Capital Region audiences probably know Nate Danker best for his metal band the Viking, who in their busiest years topped our Best Of list for that particular genre. The average Viking fan, however, might not recognize Danker in his solo incarnation, an acoustic baroque-folk act full of violins and sepia-toned sensibilities. What survived the transition was Danker’s direct and honest approach to songwriting and a mature sense of harmony that guides the lush orchestration on his debut album Texture.
Justin Vernon (Bon Iver) and Sam Beam (Iron and Wine) are two easy references to the camp from which Danker’s solo songwriting has emerged, and the packaging for Texture plays upon these same stripped-back, rustic sensibilities with plenty of flannel, denim and birch bark photographed in winter light. Tracks like “Balsam Fir,” with its pensive slide guitar part and breathy, close-proximity vocals, certainly make this case. Crickets even chirp in the background of campfire lament “Gates.” “How I Lionize You,” though, is more of an uptempo strummer in the vein of Mumford and Sons, with Viking drummer Jesse Winchester driving things on the snare, while “Owl Farm” draws its flavor from a traditional-sounding fiddle lead.
Violinist Noah Luft-Weisberg is often the factor that makes these tracks stand out, as on “Broken Weather,” for which a symphonette has been arranged to complement Danker’s deft finger picking. Justifiably, it’s when these two really lock in on the level of composition that Texture rises from a good pastoral acoustic album to a breathtaking piece of Americana. Tracks like “Marco Polo” and especially “Pallbearer” approach Grizzly Bear terrain, Danker’s vocals and dark chord voicings taking a page Daniel Rossen’s baroque-pop recipe book, while Luft-Weisberg’s arrangements swell for dramatic color and sweep through the mix to punctuate Danker’s lyricism.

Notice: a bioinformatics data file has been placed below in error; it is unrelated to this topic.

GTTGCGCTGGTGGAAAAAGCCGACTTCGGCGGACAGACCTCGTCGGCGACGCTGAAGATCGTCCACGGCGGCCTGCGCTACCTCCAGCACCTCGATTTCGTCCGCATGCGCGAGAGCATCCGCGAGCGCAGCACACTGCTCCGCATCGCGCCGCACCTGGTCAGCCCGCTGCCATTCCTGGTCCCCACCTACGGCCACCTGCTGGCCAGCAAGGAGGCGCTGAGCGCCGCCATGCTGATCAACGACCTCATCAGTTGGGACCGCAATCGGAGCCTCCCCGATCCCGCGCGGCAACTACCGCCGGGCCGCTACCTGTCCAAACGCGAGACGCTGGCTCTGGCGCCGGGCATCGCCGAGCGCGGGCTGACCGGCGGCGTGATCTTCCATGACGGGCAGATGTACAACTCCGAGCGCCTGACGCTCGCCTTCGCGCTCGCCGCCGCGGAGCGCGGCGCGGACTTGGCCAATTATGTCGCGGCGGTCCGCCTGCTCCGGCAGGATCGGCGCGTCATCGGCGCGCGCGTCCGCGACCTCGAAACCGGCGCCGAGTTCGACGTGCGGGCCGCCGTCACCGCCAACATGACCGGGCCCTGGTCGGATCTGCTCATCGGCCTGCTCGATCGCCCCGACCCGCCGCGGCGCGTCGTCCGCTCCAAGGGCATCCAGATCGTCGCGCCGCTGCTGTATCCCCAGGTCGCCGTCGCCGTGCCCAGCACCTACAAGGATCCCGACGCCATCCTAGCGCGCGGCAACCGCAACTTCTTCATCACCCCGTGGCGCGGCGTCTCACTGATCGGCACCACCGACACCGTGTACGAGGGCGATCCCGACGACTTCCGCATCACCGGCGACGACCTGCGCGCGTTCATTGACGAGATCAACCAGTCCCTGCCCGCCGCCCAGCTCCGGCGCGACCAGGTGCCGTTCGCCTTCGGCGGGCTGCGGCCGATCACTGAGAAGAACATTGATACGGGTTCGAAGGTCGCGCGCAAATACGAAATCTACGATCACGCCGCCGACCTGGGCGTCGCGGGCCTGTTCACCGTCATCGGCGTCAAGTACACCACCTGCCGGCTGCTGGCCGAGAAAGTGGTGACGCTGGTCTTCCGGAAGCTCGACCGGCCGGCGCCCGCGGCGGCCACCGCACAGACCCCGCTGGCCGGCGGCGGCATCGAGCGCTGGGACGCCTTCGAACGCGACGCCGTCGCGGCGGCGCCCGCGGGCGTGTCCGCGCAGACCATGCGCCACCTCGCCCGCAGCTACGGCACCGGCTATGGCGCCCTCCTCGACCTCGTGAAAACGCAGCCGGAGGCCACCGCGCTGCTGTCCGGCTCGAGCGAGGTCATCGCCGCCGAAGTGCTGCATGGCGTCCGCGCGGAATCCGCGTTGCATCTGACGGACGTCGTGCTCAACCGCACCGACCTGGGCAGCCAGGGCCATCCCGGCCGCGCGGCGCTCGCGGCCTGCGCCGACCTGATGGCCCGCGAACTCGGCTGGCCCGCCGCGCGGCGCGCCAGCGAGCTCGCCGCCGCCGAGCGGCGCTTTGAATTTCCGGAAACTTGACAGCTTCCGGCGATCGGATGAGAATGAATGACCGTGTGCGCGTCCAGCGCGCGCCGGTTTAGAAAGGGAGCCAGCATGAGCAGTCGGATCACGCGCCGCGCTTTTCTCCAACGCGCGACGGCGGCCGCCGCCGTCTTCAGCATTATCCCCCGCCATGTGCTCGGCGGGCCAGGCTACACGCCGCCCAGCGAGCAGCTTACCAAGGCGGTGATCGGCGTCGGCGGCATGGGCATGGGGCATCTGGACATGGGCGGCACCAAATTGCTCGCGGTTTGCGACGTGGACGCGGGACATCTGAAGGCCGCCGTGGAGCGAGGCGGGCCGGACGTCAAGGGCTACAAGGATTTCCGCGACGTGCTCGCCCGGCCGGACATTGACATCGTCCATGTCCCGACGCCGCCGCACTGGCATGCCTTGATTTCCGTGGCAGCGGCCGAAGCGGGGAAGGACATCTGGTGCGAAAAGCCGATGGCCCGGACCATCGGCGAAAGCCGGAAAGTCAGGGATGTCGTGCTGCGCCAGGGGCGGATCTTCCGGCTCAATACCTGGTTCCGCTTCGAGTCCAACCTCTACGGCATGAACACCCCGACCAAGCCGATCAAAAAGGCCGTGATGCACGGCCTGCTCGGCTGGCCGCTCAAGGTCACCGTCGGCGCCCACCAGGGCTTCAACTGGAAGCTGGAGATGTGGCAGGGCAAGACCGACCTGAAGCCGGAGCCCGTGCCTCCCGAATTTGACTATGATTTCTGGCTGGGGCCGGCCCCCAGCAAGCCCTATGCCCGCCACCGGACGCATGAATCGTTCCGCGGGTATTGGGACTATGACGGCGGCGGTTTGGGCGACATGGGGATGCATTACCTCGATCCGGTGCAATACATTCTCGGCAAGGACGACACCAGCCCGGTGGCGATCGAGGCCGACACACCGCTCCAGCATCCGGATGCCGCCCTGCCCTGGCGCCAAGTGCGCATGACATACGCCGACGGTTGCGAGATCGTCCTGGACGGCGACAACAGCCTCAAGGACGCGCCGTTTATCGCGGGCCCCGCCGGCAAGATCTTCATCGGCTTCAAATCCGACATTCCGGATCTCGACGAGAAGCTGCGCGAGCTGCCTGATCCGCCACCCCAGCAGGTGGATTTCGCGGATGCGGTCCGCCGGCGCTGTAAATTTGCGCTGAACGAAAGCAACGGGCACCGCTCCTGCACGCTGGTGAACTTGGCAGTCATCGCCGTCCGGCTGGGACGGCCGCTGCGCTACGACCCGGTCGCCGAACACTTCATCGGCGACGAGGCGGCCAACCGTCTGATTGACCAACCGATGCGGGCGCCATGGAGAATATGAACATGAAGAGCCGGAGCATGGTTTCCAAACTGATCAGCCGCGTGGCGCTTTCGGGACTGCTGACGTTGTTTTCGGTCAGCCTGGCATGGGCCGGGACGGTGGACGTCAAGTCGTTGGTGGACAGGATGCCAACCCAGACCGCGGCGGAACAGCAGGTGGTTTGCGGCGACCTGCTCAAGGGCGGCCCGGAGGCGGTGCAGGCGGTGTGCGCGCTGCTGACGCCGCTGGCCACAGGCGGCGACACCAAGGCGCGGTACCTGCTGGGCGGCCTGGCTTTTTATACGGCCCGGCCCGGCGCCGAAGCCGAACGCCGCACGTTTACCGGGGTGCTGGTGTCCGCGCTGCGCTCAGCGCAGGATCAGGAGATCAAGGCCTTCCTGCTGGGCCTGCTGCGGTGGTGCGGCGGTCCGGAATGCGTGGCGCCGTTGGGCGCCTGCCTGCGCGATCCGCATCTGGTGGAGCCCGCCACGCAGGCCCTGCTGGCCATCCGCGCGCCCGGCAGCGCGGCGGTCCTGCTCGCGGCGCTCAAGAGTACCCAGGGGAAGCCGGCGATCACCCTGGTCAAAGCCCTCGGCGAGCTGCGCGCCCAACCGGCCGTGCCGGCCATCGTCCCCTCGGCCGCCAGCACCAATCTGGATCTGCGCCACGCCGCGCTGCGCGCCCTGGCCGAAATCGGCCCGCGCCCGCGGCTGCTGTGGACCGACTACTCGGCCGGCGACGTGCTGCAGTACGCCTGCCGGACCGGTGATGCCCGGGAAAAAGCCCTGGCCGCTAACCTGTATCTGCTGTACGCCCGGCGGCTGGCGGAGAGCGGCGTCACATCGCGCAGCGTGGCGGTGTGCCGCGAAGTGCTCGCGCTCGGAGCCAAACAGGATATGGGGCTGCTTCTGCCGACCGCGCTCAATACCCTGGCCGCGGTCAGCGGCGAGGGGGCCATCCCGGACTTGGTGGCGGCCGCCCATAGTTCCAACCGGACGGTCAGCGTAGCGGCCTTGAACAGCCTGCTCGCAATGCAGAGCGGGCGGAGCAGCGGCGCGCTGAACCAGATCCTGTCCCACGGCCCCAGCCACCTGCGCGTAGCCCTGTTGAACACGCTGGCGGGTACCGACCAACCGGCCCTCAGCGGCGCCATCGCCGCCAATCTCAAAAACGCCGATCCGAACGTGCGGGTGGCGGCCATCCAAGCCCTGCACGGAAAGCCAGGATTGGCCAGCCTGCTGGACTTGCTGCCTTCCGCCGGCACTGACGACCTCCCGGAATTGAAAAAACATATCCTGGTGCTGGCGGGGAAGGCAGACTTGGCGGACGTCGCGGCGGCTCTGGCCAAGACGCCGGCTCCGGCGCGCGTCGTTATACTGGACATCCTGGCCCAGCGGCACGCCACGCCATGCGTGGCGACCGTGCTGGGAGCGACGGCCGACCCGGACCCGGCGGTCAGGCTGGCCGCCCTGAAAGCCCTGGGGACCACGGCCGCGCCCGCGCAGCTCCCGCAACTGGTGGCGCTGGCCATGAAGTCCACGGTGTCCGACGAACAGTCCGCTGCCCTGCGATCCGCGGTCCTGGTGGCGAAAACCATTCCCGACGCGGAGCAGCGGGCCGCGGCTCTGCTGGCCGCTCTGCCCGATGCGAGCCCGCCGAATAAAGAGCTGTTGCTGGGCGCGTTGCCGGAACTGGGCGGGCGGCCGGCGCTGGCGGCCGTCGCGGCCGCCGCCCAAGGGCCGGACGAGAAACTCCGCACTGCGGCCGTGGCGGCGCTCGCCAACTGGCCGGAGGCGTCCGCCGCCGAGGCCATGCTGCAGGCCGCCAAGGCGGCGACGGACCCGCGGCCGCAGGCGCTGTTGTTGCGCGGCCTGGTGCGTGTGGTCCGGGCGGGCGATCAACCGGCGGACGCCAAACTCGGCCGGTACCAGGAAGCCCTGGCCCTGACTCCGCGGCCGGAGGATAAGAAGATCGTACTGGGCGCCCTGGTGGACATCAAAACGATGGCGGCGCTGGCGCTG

Tomorrow (Friday, Sept. 28), Danker will debut this set of songs at the Linda (339 Central Ave., Albany), with Charlie Phillips and Nightmares for a Week supporting. He’s played around a bit with his quartet in recent months, but this one should be special opportunity to hear these arrangements fleshed out with a full string section.